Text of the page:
This week I wrote about the difference between Swedish and American evangelicalism. And while I didn’t quite keep up my daily devotional pace to end October, I did reflect on Jesus as Messiah, the challenge of perfection, and the political implications of Martin Luther’s least favorite epistle. Elsewhere:
• The “state of a polarized nation” essay became a cottage industry in the week leading up to a historic election. Best of the bunch were Nicholas Kristof’s column on his childhood friends and humorist Gene Weingarten’s serious rumination.
• I’m not sure Minnesota is really in play this coming Tuesday, but both candidates came here yesterday, Biden’s rally happening just a couple miles from my house. Donald Trump’s events, meanwhile, are as mendacious as all his forms of communication.
(For example, claiming that doctors are lying to inflate COVID numbers.)
• My two favorite religion reporters continued to find interesting stories in the midst of the election: Sarah Pulliam Bailey in the rise of “Patriot Churches“; and Emma Green in the Catholic communities of Joe Biden’s home town.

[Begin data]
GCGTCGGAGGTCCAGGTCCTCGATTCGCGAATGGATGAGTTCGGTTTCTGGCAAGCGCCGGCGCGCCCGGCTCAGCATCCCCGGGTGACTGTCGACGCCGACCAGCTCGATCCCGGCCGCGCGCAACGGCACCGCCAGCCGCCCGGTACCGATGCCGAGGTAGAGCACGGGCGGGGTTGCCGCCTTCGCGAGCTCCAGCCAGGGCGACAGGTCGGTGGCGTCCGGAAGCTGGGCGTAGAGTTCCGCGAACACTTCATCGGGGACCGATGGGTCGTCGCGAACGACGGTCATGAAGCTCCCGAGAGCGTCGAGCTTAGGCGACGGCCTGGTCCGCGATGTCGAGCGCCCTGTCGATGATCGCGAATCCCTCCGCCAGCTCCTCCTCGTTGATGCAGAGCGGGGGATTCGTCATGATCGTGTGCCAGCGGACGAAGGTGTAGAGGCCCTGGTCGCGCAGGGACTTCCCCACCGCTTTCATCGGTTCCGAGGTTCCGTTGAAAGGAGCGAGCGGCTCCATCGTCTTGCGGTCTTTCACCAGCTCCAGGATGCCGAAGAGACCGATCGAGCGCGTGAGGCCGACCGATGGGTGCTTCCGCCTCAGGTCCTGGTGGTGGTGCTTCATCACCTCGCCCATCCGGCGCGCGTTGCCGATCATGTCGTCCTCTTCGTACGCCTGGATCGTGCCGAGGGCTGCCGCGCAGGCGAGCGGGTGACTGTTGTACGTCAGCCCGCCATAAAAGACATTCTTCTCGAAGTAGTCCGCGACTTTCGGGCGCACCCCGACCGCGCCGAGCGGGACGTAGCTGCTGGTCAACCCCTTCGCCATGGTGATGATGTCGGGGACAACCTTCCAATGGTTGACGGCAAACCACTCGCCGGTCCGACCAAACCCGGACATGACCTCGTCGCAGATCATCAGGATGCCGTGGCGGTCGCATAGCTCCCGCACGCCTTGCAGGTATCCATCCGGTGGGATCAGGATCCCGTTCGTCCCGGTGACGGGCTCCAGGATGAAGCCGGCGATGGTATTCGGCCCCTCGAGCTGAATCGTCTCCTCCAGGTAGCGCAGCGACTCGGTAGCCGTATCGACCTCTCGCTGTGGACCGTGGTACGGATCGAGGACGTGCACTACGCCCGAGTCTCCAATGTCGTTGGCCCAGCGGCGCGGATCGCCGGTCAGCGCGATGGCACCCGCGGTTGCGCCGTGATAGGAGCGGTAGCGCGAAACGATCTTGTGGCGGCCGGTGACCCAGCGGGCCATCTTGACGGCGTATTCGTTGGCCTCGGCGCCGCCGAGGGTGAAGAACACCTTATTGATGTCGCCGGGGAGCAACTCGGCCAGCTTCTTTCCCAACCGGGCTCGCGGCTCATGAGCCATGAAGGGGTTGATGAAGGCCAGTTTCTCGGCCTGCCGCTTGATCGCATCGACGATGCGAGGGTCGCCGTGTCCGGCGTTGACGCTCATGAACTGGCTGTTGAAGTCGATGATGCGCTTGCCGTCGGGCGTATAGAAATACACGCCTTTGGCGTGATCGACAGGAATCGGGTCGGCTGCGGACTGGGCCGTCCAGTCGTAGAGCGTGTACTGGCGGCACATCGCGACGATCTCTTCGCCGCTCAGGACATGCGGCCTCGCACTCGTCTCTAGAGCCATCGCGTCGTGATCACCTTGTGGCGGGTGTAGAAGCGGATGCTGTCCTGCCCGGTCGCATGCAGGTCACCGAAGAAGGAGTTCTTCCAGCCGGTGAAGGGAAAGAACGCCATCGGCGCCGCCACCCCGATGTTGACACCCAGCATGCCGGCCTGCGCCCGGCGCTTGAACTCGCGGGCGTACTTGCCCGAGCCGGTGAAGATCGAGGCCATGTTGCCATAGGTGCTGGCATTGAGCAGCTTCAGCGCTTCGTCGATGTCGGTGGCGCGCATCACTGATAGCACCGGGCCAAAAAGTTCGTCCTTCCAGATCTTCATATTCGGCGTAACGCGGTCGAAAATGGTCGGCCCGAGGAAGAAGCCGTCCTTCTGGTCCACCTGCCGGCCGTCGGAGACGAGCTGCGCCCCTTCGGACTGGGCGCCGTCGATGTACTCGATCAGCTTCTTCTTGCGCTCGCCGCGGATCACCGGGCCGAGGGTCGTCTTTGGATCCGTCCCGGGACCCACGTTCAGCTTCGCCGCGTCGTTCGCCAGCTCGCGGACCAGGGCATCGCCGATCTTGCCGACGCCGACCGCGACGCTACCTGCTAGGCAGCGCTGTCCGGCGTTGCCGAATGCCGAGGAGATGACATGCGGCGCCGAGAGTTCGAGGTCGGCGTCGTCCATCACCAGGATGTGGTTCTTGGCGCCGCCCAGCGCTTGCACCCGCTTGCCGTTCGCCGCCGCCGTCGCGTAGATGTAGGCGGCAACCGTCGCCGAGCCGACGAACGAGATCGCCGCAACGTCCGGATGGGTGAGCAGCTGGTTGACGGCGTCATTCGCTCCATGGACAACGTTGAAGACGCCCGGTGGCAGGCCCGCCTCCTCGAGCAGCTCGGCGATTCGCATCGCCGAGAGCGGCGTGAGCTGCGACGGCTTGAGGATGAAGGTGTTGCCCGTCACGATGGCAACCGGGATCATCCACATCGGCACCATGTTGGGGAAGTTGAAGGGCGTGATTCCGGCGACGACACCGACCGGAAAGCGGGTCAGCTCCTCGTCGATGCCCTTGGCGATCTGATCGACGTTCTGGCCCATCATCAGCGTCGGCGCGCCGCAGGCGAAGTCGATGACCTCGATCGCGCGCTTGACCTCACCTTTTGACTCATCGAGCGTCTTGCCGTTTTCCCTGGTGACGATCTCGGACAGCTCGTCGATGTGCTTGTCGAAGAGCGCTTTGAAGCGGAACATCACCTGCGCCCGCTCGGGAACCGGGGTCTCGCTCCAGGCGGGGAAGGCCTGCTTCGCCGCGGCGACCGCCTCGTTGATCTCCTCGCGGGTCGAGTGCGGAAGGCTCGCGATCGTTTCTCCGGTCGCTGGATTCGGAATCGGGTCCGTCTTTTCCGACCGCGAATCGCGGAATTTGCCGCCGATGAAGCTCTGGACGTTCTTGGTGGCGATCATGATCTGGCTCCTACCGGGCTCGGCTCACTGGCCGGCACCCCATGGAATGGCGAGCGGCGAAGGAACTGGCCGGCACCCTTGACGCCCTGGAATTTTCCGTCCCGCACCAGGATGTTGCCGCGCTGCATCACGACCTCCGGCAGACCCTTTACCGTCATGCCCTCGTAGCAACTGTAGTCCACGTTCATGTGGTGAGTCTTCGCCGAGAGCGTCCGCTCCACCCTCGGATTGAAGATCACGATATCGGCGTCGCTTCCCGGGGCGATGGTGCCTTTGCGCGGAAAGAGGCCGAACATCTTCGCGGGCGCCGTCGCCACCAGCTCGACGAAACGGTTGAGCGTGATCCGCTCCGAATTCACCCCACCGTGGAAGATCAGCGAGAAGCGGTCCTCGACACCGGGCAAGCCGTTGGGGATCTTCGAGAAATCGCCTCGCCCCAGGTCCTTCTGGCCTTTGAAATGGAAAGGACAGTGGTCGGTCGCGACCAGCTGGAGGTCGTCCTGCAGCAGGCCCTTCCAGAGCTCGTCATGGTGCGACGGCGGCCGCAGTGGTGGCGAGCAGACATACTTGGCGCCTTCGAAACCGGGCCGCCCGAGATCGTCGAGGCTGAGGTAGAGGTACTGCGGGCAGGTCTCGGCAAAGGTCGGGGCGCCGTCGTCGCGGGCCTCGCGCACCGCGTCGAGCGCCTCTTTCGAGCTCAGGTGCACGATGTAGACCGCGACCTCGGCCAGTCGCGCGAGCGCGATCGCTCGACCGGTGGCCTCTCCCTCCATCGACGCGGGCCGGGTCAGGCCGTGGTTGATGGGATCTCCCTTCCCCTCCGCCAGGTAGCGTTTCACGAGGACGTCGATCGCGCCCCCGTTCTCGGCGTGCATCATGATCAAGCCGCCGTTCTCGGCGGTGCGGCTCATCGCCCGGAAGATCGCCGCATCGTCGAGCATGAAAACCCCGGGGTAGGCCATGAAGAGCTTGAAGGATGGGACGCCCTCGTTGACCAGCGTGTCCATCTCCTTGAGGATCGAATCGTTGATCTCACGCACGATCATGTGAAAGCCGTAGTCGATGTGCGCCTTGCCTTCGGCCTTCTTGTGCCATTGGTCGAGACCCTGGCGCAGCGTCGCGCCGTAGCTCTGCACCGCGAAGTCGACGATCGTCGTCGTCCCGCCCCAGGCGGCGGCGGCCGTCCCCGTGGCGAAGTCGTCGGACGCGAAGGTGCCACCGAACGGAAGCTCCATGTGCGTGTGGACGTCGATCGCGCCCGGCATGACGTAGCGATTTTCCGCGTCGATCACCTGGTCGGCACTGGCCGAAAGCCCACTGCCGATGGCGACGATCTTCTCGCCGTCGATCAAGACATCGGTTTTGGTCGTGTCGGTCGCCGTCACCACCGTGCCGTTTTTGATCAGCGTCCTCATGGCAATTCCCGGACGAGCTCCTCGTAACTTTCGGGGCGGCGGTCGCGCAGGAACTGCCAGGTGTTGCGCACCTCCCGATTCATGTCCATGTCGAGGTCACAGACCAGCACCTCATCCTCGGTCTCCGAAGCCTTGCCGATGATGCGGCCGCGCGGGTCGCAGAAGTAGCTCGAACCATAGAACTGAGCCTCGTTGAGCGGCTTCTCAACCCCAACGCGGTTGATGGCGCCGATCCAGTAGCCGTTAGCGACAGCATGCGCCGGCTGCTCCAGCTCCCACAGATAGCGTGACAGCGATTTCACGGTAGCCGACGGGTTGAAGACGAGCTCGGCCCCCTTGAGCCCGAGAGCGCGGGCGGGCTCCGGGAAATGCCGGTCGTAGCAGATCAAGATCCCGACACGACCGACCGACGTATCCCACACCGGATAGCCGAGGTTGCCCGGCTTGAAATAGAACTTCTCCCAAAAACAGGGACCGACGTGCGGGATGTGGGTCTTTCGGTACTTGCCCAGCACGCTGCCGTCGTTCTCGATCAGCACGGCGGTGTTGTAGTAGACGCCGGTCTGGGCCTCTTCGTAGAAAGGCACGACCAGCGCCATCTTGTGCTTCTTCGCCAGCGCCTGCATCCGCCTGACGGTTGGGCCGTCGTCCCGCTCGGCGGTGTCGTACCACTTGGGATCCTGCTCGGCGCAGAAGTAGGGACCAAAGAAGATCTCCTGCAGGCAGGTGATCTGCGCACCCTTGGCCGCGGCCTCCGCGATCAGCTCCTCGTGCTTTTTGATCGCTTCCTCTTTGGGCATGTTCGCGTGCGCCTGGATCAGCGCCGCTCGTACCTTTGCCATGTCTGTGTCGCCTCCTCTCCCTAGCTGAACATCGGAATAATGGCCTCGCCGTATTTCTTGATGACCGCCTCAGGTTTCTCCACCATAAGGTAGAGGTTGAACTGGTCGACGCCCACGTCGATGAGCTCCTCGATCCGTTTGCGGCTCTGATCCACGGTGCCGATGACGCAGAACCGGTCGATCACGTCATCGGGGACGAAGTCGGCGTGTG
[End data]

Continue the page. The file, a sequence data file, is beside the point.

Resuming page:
• If American democracy does come through the coming weeks intact, it might reflect one important effect of a college education.
• I’d suspect that most of you have already cast your vote or made up your mind about what you’ll do on Tuesday. But if anyone’s still wavering, I doubt I could make the pro-Biden/anti-Trump case any better than Christian historian John Fea already has.
• Even if the polling holds true and Trump loses handily, don’t expect the drama to end.
In other non-election news…
• Just in time for me to lecture yesterday on the English Reformation, an archivist found Henry VIII’s detailed instructions for the beheading of Anne Boleyn.
• Not surprisingly, Bible translations have often erred when it comes to the role of women in the church.
• In both of my war-related classes this semester, I’ve pointed out that the last time that two great powers opposed each other in sustained combat was 1953. Could those same two foes find themselves at war again?
• America’s most recent generation of military veterans isn’t the social or political monolith you might expect.
• From restaurants to recording studios (and the Internet Archive), disused churches are being repurposed for all sorts of things.
• COVID-related budget cuts continue to hit higher ed — and not just in the liberal arts.
• From time to time I’ve mused that there’s something pastoral about being a professor… but I hadn’t quite thought of it in these terms.
• I always like to end with something that doesn’t fit in my usual categories… like, say, Sports Illustrated checking in on the decline of competitive Scrabble, which, in its own way, holds up a mirror to larger problems in American society.